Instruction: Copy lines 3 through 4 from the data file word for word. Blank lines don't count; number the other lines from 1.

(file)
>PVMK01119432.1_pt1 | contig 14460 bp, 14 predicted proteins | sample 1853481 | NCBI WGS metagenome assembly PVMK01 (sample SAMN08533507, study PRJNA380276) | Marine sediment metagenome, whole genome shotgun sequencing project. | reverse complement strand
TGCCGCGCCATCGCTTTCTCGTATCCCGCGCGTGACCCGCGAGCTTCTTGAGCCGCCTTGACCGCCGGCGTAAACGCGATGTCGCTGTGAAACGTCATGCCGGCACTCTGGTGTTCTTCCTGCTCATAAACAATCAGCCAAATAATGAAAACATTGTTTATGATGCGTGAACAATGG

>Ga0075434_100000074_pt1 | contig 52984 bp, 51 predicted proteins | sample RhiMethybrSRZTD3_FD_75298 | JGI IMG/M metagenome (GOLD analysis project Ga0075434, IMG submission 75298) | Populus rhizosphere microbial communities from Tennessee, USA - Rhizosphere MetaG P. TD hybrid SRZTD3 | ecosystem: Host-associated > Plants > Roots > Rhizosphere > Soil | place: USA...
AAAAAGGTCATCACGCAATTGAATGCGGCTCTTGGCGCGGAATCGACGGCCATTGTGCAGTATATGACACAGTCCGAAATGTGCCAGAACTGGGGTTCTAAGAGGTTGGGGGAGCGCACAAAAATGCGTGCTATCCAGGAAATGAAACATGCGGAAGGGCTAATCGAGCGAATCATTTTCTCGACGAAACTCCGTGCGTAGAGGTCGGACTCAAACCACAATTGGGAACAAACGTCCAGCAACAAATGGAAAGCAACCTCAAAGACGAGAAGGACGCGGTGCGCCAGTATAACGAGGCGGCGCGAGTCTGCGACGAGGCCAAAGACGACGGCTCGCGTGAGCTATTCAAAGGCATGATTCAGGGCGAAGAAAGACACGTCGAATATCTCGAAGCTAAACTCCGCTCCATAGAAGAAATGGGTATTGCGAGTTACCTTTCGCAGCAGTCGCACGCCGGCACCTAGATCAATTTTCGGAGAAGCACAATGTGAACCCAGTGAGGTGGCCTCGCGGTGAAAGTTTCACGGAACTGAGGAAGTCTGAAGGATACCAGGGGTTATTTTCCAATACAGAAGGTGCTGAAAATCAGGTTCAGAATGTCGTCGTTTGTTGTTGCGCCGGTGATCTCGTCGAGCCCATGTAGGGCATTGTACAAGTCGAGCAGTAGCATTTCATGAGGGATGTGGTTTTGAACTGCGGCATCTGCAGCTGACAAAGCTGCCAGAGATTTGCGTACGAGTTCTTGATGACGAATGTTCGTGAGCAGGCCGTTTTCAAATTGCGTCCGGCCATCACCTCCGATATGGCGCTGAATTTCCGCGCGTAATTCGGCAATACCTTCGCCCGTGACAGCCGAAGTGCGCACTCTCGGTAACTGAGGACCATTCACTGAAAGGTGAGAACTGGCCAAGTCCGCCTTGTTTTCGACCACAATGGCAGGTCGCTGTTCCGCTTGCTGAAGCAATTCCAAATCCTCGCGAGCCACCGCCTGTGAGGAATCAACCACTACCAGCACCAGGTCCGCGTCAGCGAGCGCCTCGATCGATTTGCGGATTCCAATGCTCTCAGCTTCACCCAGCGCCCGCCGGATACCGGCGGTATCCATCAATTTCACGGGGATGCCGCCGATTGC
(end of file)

>Ga0075434_100000074_pt1 | contig 52984 bp, 51 predicted proteins | sample RhiMethybrSRZTD3_FD_75298 | JGI IMG/M metagenome (GOLD analysis project Ga0075434, IMG submission 75298) | Populus rhizosphere microbial communities from Tennessee, USA - Rhizosphere MetaG P. TD hybrid SRZTD3 | ecosystem: Host-associated > Plants > Roots > Rhizosphere > Soil | place: USA...
AAAAAGGTCATCACGCAATTGAATGCGGCTCTTGGCGCGGAATCGACGGCCATTGTGCAGTATATGACACAGTCCGAAATGTGCCAGAACTGGGGTTCTAAGAGGTTGGGGGAGCGCACAAAAATGCGTGCTATCCAGGAAATGAAACATGCGGAAGGGCTAATCGAGCGAATCATTTTCTCGACGAAACTCCGTGCGTAGAGGTCGGACTCAAACCACAATTGGGAACAAACGTCCAGCAACAAATGGAAAGCAACCTCAAAGACGAGAAGGACGCGGTGCGCCAGTATAACGAGGCGGCGCGAGTCTGCGACGAGGCCAAAGACGACGGCTCGCGTGAGCTATTCAAAGGCATGATTCAGGGCGAAGAAAGACACGTCGAATATCTCGAAGCTAAACTCCGCTCCATAGAAGAAATGGGTATTGCGAGTTACCTTTCGCAGCAGTCGCACGCCGGCACCTAGATCAATTTTCGGAGAAGCACAATGTGAACCCAGTGAGGTGGCCTCGCGGTGAAAGTTTCACGGAACTGAGGAAGTCTGAAGGATACCAGGGGTTATTTTCCAATACAGAAGGTGCTGAAAATCAGGTTCAGAATGTCGTCGTTTGTTGTTGCGCCGGTGATCTCGTCGAGCCCATGTAGGGCATTGTACAAGTCGAGCAGTAGCATTTCATGAGGGATGTGGTTTTGAACTGCGGCATCTGCAGCTGACAAAGCTGCCAGAGATTTGCGTACGAGTTCTTGATGACGAATGTTCGTGAGCAGGCCGTTTTCAAATTGCGTCCGGCCATCACCTCCGATATGGCGCTGAATTTCCGCGCGTAATTCGGCAATACCTTCGCCCGTGACAGCCGAAGTGCGCACTCTCGGTAACTGAGGACCATTCACTGAAAGGTGAGAACTGGCCAAGTCCGCCTTGTTTTCGACCACAATGGCAGGTCGCTGTTCCGCTTGCTGAAGCAATTCCAAATCCTCGCGAGCCACCGCCTGTGAGGAATCAACCACTACCAGCACCAGGTCCGCGTCAGCGAGCGCCTCGATCGATTTGCGGATTCCAATGCTCTCAGCTTCACCCAGCGCCCGCCGGATACCGGCGGTATCCATCAATTTCACGGGGATGCCGCCGATTGC